Sometimes that was fine, but often he would unilaterally make the changes without checking with anyone, first. He wouldn't check with the rest of the IT department to see if his changes would alter how other programs ran. He wouldn't check with anyone to see if they were using the system as he shut it off to change it. And - most annoying of all, honestly - he wouldn't ever check to see if the people who used the system wanted it changed.
This wouldn't have been so bad if he'd been there for a long time and knew all about the systems and how each person used them - or even how they should have used them. But he was fairly new. He simply assumed that because he didn't like how things worked, they needed to be changed. He was an okay guy outside of that, so many of us were torn about whether to feel happy or sad when he left the company rather suddenly.
Once upon a time, when he was in the middle of changing one of the primary systems I worked in - without checking with me to see what it did or what it needed to do - I asked if we could maybe have a meeting about it. He graciously met with me (or at least he met with me), and we had one other person in the meeting with us as a kind of buffer.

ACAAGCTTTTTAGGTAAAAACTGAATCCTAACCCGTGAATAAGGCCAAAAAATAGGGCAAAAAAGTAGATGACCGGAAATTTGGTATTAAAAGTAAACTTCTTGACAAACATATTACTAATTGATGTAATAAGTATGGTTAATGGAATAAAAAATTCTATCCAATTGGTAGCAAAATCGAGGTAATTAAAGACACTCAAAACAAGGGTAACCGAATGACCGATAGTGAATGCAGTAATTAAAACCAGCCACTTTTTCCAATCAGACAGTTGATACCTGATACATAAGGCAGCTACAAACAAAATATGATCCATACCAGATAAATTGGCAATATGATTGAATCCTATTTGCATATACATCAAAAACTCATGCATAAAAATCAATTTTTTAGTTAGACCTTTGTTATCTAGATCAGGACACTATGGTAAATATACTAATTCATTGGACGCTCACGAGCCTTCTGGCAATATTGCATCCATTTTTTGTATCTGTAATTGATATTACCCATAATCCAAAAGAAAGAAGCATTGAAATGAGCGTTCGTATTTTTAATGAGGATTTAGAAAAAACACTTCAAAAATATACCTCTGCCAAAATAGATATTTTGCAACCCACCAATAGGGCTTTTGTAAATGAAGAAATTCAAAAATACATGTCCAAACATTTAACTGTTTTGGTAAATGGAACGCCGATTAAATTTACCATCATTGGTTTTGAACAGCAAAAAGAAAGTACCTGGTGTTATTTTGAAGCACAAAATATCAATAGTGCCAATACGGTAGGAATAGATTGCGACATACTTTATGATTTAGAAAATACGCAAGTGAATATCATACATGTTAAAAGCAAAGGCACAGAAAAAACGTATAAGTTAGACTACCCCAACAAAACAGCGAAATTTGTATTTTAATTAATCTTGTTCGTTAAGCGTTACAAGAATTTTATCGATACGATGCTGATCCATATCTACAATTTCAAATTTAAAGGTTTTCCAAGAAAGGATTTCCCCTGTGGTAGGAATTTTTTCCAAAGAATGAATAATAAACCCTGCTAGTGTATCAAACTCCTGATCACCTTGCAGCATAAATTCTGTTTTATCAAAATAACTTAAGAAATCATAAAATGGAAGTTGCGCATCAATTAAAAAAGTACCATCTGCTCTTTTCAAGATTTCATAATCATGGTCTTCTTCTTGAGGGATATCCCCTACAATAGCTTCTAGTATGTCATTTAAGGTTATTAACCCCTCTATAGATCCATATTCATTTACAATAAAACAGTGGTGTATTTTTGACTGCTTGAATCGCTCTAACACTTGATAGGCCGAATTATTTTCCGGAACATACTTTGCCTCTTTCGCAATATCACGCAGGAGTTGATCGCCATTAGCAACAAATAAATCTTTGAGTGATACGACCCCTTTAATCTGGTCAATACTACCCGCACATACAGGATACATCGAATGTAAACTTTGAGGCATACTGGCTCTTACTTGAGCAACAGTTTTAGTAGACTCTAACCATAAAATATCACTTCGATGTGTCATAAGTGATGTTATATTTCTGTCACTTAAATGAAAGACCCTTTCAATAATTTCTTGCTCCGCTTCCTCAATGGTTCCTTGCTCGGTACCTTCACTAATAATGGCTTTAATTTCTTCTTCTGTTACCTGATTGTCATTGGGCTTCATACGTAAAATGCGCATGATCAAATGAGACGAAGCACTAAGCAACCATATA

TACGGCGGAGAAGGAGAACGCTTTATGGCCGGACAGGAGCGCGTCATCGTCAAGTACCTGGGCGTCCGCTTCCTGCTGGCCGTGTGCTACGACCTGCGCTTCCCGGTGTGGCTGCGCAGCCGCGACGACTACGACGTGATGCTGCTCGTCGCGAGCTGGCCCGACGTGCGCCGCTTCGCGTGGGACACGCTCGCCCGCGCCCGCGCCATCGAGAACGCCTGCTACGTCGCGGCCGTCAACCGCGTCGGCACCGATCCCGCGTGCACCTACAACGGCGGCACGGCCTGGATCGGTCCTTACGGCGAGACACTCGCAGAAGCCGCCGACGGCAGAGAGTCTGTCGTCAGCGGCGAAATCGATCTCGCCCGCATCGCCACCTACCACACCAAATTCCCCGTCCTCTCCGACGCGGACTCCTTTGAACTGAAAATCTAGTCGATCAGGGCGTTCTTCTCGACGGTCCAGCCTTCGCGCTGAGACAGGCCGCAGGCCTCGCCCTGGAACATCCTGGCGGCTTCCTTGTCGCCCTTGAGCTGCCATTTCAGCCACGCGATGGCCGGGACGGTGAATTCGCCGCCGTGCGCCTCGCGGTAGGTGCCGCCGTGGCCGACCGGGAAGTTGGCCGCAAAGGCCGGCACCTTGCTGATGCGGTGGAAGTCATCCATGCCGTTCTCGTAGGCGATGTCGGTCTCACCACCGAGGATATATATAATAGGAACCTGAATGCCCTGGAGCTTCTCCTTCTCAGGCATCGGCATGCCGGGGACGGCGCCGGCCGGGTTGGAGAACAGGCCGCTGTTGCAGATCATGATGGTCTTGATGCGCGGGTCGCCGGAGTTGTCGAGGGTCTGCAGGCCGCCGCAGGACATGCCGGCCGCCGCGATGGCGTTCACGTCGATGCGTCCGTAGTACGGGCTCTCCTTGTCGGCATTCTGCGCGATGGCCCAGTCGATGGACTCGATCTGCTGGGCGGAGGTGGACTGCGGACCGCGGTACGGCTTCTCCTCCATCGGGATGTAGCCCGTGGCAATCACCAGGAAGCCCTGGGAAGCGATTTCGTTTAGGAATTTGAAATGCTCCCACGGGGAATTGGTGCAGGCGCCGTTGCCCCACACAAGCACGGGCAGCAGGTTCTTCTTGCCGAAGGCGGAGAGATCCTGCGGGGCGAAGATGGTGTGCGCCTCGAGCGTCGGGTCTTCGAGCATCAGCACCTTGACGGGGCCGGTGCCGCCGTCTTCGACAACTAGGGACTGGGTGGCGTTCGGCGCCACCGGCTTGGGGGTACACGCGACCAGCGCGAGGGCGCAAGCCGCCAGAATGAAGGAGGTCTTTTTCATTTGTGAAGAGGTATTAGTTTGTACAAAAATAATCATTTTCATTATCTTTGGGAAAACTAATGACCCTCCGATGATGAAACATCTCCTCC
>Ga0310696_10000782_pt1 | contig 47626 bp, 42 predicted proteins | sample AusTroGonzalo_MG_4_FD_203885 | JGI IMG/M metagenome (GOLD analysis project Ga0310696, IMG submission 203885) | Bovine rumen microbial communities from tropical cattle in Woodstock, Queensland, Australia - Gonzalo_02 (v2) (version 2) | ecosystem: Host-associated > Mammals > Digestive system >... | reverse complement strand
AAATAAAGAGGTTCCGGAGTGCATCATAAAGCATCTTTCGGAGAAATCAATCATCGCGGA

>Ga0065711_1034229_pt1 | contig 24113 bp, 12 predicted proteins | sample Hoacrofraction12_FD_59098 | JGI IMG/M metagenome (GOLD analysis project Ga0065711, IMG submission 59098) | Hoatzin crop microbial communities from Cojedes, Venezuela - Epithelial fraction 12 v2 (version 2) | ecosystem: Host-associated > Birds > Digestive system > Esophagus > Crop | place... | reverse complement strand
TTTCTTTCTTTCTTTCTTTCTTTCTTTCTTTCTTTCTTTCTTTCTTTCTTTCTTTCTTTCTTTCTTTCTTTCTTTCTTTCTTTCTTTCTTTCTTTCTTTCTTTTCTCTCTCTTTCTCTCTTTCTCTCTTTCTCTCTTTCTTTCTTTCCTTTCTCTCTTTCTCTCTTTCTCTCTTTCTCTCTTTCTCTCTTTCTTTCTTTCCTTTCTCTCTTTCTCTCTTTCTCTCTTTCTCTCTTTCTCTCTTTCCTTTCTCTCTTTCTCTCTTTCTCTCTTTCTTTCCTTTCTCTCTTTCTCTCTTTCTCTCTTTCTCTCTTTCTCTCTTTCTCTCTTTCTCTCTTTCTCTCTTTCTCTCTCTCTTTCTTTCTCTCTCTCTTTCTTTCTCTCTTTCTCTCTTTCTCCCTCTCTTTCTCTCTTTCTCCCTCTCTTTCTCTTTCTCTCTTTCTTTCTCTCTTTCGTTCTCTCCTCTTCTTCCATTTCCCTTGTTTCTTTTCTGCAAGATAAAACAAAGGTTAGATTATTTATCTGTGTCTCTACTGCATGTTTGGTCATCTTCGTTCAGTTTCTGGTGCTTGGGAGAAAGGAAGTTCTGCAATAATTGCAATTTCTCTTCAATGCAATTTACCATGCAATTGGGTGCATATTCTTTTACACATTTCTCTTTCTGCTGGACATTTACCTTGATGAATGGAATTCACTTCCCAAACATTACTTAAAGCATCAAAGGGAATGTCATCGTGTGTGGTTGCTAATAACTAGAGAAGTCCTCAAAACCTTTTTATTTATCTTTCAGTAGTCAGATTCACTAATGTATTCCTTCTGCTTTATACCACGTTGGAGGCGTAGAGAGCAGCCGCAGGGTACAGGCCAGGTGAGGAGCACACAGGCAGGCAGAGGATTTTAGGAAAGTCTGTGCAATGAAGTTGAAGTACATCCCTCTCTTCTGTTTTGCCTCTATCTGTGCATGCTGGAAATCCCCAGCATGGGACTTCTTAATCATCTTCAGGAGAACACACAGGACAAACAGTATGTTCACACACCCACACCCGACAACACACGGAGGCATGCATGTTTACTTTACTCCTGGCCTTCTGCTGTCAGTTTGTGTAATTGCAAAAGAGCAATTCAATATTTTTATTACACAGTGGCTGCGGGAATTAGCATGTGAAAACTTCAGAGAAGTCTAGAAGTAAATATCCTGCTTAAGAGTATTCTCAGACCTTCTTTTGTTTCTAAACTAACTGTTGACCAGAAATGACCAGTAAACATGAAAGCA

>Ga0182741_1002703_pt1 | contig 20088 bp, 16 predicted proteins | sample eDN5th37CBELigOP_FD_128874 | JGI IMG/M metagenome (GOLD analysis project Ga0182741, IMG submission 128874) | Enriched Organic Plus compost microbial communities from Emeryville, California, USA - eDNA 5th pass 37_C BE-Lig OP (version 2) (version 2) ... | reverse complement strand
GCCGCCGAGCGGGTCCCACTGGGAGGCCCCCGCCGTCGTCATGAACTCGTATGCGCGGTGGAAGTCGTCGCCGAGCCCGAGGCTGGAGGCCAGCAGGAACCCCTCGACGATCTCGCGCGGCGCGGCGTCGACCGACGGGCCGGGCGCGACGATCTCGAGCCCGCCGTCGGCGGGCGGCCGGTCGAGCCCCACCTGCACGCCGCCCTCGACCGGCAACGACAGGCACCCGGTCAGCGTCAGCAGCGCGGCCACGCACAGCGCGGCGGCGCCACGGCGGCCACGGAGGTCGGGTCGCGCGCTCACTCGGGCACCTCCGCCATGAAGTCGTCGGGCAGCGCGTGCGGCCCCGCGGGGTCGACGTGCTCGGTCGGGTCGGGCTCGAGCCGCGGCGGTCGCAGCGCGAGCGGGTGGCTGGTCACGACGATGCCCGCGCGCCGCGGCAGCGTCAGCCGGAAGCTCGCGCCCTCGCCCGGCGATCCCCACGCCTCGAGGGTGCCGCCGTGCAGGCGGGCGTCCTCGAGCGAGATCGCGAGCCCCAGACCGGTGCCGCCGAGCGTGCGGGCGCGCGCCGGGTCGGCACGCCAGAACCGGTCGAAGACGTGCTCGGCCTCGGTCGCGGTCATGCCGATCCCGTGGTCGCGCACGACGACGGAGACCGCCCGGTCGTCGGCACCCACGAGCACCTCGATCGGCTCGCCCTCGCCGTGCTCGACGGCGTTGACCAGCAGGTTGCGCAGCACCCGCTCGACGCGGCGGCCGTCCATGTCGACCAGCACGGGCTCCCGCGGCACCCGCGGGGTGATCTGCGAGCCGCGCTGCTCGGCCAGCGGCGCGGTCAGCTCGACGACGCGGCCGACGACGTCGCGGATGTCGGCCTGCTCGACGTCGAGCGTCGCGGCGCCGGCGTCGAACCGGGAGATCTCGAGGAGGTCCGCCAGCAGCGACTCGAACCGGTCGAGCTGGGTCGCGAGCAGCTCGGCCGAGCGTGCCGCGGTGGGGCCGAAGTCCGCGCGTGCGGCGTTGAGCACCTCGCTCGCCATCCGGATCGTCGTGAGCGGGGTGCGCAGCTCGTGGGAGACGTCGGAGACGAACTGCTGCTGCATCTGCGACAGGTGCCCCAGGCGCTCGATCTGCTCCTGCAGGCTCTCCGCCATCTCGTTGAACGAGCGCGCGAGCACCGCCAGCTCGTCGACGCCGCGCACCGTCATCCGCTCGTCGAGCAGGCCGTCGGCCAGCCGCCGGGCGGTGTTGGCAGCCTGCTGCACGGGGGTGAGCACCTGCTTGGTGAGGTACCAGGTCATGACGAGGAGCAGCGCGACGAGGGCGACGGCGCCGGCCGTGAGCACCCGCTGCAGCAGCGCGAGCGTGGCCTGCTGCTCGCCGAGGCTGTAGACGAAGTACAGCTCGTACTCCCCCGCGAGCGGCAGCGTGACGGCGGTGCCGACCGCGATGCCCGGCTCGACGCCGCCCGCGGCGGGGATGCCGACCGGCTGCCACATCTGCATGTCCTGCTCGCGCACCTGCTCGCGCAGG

He spent about 15 minutes telling me what his changes were going to do. Then I spent about 20 minutes telling him why what he wanted the changes to do was going to make life more difficult for everyone involved, and why they weren't great ideas. He basically, eventually, just looked at me and said "well, we're changing it and you'll have to deal with it." (Gee... And we wonder why he wasn't in a Customer Service position any longer...)
After the meeting, when I was no longer around, he went to the buffer person to discuss... well... me. I was told, later, that his exact words were that he felt I was "adverse to change." Which... umm... I guess means that change happens less easily when I'm around? Or maybe it means that I make change happen badly? Or maybe - just maybe - when he was trying to put in a dig about me what he meant to say was that I'm "averse to change" when it impacts me negatively.
Either way, it was a while ago and I have come to really rather enjoy the "adverse to change" moniker.
But none of that really has anything to do with the title of this post.
You see, the other day a friend of mine commented that his email account had been hacked, and he suggested that everyone change their email passwords. Which I did. It is now about 80% longer than it was before. It is - as far as I can tell - quite a secure password at this point.
So secure, in fact, that two out of every three times I've tried to log in since I changed it I've gotten it wrong.
I swear that, next time, I'm going to just use 1234567890. After all, if hackers are going to get in, anyway, I might as well make it easier on myself, too.